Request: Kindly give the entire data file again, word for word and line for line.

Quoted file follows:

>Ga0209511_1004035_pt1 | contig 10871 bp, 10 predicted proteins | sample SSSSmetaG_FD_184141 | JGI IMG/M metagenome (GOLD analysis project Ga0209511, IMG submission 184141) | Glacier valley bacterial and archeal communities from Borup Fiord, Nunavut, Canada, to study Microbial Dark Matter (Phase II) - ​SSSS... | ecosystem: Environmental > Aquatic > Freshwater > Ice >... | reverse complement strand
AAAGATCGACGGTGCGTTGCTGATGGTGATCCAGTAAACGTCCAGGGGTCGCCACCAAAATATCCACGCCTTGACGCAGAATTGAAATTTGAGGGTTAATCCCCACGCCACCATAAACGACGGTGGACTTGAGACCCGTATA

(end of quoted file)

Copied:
>Ga0209511_1004035_pt1 | contig 10871 bp, 10 predicted proteins | sample SSSSmetaG_FD_184141 | JGI IMG/M metagenome (GOLD analysis project Ga0209511, IMG submission 184141) | Glacier valley bacterial and archeal communities from Borup Fiord, Nunavut, Canada, to study Microbial Dark Matter (Phase II) - ​SSSS... | ecosystem: Environmental > Aquatic > Freshwater > Ice >... | reverse complement strand
AAAGATCGACGGTGCGTTGCTGATGGTGATCCAGTAAACGTCCAGGGGTCGCCACCAAAATATCCACGCCTTGACGCAGAATTGAAATTTGAGGGTTAATCCCCACGCCACCATAAACGACGGTGGACTTGAGACCCGTATA